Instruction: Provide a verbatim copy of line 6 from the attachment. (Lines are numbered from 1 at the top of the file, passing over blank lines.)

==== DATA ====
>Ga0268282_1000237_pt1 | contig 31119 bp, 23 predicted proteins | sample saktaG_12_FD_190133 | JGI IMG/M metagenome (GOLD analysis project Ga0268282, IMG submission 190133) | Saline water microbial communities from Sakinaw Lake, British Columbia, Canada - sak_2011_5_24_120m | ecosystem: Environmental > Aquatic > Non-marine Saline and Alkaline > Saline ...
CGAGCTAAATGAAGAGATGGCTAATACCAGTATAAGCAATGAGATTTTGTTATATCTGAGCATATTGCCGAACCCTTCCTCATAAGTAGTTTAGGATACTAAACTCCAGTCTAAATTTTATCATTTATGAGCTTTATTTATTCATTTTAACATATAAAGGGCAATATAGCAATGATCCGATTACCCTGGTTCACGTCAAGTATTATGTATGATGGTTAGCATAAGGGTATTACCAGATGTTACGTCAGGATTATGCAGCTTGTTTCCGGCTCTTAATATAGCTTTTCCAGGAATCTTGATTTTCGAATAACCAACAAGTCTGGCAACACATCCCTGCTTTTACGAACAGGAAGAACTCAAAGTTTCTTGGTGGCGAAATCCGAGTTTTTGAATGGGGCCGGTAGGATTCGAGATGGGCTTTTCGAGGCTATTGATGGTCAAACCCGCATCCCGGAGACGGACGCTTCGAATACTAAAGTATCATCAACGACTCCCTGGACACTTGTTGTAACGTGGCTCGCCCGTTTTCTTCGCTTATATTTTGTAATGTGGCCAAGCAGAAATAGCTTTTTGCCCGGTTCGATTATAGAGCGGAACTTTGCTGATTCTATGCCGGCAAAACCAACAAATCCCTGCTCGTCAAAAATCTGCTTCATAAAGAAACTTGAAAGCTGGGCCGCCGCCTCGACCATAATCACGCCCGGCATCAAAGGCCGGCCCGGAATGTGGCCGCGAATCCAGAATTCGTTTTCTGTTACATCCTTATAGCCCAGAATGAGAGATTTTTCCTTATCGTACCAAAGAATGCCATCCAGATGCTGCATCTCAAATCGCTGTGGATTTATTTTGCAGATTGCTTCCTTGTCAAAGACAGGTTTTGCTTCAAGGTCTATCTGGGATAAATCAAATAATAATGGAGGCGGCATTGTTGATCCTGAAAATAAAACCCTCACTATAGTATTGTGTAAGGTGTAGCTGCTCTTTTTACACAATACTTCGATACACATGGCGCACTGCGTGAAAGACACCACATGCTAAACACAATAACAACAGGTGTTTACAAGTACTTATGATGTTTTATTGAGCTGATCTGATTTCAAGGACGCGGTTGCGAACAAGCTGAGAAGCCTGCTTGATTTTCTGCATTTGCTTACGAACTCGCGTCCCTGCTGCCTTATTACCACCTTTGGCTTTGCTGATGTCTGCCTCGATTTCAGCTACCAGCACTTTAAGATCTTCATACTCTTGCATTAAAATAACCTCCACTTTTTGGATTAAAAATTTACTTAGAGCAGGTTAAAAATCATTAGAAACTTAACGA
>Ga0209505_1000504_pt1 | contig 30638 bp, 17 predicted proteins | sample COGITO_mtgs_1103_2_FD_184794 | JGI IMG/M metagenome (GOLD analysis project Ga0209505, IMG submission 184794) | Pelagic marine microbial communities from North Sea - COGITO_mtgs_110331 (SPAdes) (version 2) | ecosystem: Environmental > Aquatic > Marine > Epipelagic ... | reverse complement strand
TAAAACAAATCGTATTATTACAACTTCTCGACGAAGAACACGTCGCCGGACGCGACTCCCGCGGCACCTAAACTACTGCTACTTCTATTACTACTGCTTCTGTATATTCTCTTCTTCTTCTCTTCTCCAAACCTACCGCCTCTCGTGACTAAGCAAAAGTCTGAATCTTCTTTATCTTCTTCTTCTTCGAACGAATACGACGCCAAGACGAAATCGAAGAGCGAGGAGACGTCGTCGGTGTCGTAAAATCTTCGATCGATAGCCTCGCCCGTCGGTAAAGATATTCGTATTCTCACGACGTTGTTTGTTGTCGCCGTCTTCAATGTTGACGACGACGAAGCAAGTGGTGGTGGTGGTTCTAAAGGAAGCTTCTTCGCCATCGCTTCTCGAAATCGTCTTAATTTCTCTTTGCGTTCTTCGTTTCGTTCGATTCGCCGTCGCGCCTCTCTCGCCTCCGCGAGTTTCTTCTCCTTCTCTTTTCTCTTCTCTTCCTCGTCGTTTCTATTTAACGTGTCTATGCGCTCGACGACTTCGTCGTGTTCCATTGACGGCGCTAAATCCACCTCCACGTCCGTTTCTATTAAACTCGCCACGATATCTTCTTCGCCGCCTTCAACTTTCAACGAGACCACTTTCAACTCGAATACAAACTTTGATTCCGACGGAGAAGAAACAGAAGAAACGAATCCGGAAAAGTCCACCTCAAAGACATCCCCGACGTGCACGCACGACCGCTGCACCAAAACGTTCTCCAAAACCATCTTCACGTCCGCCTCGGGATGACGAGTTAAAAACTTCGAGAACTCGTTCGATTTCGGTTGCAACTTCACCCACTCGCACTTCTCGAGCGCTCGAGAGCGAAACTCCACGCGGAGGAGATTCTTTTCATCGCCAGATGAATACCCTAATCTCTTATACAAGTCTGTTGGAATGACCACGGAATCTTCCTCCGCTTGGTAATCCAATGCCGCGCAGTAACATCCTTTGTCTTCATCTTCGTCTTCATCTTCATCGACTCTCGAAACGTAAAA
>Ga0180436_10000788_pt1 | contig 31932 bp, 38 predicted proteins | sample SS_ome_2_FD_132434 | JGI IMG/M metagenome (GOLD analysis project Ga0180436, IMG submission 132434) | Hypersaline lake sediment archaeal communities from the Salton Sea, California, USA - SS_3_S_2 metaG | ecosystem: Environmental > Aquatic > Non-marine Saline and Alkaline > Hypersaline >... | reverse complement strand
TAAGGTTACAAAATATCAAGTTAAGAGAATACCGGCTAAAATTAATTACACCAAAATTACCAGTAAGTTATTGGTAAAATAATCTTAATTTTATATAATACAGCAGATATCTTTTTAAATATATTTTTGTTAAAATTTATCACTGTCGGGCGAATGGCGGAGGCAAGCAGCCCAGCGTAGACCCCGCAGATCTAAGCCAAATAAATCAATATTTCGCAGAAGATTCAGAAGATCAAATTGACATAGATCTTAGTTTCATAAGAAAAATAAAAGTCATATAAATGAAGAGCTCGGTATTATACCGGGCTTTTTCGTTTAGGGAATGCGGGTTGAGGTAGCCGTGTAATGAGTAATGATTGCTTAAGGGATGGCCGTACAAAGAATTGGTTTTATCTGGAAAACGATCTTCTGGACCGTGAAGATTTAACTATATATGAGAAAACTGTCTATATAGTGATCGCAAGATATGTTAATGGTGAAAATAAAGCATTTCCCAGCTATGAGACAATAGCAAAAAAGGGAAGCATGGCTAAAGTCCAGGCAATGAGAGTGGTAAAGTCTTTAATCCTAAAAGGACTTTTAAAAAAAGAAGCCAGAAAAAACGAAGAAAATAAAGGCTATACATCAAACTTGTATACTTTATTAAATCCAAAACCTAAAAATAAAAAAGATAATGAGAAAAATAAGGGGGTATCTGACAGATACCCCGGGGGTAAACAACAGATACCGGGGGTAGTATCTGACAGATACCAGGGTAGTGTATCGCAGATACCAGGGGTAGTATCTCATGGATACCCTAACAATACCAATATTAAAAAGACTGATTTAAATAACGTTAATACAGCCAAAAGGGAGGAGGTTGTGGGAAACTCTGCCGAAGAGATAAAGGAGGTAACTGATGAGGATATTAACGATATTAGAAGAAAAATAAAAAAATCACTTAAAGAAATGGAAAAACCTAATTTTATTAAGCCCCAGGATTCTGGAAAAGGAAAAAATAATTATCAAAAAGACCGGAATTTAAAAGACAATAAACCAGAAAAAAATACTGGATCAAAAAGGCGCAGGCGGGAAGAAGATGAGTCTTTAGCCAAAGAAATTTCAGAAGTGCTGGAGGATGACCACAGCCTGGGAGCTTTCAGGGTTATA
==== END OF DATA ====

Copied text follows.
TAAGGTTACAAAATATCAAGTTAAGAGAATACCGGCTAAAATTAATTACACCAAAATTACCAGTAAGTTATTGGTAAAATAATCTTAATTTTATATAATACAGCAGATATCTTTTTAAATATATTTTTGTTAAAATTTATCACTGTCGGGCGAATGGCGGAGGCAAGCAGCCCAGCGTAGACCCCGCAGATCTAAGCCAAATAAATCAATATTTCGCAGAAGATTCAGAAGATCAAATTGACATAGATCTTAGTTTCATAAGAAAAATAAAAGTCATATAAATGAAGAGCTCGGTATTATACCGGGCTTTTTCGTTTAGGGAATGCGGGTTGAGGTAGCCGTGTAATGAGTAATGATTGCTTAAGGGATGGCCGTACAAAGAATTGGTTTTATCTGGAAAACGATCTTCTGGACCGTGAAGATTTAACTATATATGAGAAAACTGTCTATATAGTGATCGCAAGATATGTTAATGGTGAAAATAAAGCATTTCCCAGCTATGAGACAATAGCAAAAAAGGGAAGCATGGCTAAAGTCCAGGCAATGAGAGTGGTAAAGTCTTTAATCCTAAAAGGACTTTTAAAAAAAGAAGCCAGAAAAAACGAAGAAAATAAAGGCTATACATCAAACTTGTATACTTTATTAAATCCAAAACCTAAAAATAAAAAAGATAATGAGAAAAATAAGGGGGTATCTGACAGATACCCCGGGGGTAAACAACAGATACCGGGGGTAGTATCTGACAGATACCAGGGTAGTGTATCGCAGATACCAGGGGTAGTATCTCATGGATACCCTAACAATACCAATATTAAAAAGACTGATTTAAATAACGTTAATACAGCCAAAAGGGAGGAGGTTGTGGGAAACTCTGCCGAAGAGATAAAGGAGGTAACTGATGAGGATATTAACGATATTAGAAGAAAAATAAAAAAATCACTTAAAGAAATGGAAAAACCTAATTTTATTAAGCCCCAGGATTCTGGAAAAGGAAAAAATAATTATCAAAAAGACCGGAATTTAAAAGACAATAAACCAGAAAAAAATACTGGATCAAAAAGGCGCAGGCGGGAAGAAGATGAGTCTTTAGCCAAAGAAATTTCAGAAGTGCTGGAGGATGACCACAGCCTGGGAGCTTTCAGGGTTATA